What performance measures are typically associated with personnel and the processes in a multi-channel center?
The evolution of a simple call center into a multi-channel contact center doesn't just happen overnight. You many need to add or upgrade technologies, and certainly staff skills will need to expand as customer contacts begin to include e-mail and Web chat in addition to incoming calls. It's also important to re-think what performance measurements are important for this new breed of operation. Are the measures of performance that have served you well in the call center the same ones that will determine how well the multi-channel contact center is working?
(Note: The term "call center" will be used to refer to a simple, incoming telephone call center and the term "contact center" will be used to address the needs of the multi-channel contact center.)
The most important measures of performance are those associated with service. Some of these measures are the same for both a call center and contact center, while some will need to change slightly to reflect the new types of transactions.
Blockage is an accessibility measure that indicates what percentage of customers will not be able to access the center at a given time due to insufficient network facilities in place. Measures indicating blockage (busy signals) by time of day or occurrences of "all trunks busy" situations are utilized by most centers. Failure to include a blockage goal allows a center to always meet its speed of answer goal by simply blocking the excess calls. This can have a negative effect on customer accessibility and satisfaction while the call center looks like it is doing a great job in terms of managing the queue.
The contact center must also carefully determine the number of facilities needed in terms of both bandwidth and email server capacity to ensure that large quantities of emails do not overload the system. Likewise, the number of lines supporting fax services must be sufficient to provide a reasonable level of blockage.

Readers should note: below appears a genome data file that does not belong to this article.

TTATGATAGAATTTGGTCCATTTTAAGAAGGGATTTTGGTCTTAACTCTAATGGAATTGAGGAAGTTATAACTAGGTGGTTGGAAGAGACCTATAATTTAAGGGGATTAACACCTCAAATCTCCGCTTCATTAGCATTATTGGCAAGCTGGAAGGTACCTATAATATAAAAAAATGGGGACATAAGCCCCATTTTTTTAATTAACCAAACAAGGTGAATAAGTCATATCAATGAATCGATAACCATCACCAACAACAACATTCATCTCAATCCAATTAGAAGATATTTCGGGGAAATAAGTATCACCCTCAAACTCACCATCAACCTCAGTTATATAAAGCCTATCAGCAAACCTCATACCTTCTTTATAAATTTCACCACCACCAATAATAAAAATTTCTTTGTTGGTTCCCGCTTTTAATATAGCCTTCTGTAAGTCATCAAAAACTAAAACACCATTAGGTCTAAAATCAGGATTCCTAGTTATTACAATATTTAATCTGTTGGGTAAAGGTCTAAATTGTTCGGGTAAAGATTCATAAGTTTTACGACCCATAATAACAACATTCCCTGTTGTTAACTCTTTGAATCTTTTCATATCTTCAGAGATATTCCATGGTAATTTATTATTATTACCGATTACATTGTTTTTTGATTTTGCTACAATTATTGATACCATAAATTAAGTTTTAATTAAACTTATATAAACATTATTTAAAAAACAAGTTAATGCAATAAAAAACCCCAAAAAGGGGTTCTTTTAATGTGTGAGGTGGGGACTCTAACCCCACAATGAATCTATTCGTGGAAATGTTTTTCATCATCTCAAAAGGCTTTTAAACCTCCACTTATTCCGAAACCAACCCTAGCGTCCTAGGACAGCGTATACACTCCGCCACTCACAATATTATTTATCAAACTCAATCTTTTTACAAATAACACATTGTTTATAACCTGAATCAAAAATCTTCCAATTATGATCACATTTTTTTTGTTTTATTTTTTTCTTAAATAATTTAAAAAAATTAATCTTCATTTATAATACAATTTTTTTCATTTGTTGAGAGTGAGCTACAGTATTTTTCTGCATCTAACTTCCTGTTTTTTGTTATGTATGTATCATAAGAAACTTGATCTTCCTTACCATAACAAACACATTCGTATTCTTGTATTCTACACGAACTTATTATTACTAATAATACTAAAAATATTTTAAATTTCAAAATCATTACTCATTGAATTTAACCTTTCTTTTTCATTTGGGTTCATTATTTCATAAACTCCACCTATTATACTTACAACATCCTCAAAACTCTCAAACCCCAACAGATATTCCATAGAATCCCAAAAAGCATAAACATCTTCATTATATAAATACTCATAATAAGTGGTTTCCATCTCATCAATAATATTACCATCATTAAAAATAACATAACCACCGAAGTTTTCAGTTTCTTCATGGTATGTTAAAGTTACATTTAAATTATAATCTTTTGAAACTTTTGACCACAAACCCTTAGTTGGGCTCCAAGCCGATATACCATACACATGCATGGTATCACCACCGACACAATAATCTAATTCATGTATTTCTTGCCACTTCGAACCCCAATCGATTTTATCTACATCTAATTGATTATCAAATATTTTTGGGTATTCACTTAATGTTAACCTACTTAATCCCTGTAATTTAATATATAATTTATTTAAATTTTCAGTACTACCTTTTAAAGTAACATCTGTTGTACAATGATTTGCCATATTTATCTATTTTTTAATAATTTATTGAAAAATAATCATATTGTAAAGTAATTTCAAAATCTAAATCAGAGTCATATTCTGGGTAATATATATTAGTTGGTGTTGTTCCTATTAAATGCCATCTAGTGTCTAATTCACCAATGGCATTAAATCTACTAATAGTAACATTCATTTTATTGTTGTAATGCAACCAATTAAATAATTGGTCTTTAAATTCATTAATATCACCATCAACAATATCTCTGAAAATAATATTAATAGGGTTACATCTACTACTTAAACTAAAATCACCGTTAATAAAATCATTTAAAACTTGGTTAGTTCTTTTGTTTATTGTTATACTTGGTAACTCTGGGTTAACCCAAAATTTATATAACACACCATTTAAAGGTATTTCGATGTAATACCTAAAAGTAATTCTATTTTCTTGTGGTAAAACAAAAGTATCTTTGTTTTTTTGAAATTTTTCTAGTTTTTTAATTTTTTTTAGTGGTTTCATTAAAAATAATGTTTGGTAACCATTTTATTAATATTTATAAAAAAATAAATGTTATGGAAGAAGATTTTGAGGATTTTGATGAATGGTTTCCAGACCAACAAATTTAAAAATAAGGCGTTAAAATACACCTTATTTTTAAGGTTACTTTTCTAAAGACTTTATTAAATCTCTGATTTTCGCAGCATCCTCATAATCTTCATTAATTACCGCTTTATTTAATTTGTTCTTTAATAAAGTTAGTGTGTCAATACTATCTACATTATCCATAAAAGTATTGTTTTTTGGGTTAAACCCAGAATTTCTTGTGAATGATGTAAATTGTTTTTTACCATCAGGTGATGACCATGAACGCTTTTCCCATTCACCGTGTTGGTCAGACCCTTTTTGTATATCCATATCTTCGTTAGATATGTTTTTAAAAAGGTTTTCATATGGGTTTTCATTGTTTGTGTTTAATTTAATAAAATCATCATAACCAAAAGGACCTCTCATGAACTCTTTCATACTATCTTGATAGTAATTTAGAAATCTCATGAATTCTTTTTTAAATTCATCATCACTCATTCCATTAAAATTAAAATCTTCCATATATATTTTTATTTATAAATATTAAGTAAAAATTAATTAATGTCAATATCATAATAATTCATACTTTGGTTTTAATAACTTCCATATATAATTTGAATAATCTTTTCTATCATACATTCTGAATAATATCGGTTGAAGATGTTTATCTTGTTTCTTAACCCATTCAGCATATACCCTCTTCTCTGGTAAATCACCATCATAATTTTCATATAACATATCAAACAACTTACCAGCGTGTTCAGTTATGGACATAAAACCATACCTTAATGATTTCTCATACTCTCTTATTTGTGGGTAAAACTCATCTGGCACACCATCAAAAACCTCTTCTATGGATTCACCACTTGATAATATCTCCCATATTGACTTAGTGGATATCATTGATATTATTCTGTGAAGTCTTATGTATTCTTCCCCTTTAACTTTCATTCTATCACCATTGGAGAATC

2. Abandon Rate
Call centers measure the number of abandons as well as the abandon rate since both correlate with retention and revenues. It should be noted, however, that abandon rate is not entirely under the call center's control. While abandons are affected by the average wait time in queue (which can be controlled by the call center), there are a multitude of other factors that influence this number, such as individual caller tolerance, time of day, availability of service alternatives, and so on.
Abandon rate is not typically a measure associated with email communications, since the email does not abandon the "queue" once it has been sent, but it does apply to Web chat interactions.
3. Self-Service Availability
More and more contacts are being off-loaded today from call center agents to self-service alternatives. In the call center, self-service utilization is an important gauge of accessibility and is typically measured as an overall number, by self-service methodology and menu points, and by time of day or by demographic group.
In the contact center, self-service utilization should also be tracked. In cases of Web chat, automated alternatives such as FAQs or use of help functions can reduce the requirement for the live interaction with a Web chat agent.
4/5. Service Level/ASA
Service level, the percentage of calls that are answered in a defined wait threshold, is the most common speed of answer measure in the call center. It is most commonly stated as x percent of calls handled in y seconds or less, while average speed of answer (ASA) represents the average wait time of all calls in the period.
In the contact center, speed of answer for Web chat should also be measured and reported with a service level or ASA number. Many centers measure for both initial response as well as the back-and-forth times, since having too many open Web chat sessions can slow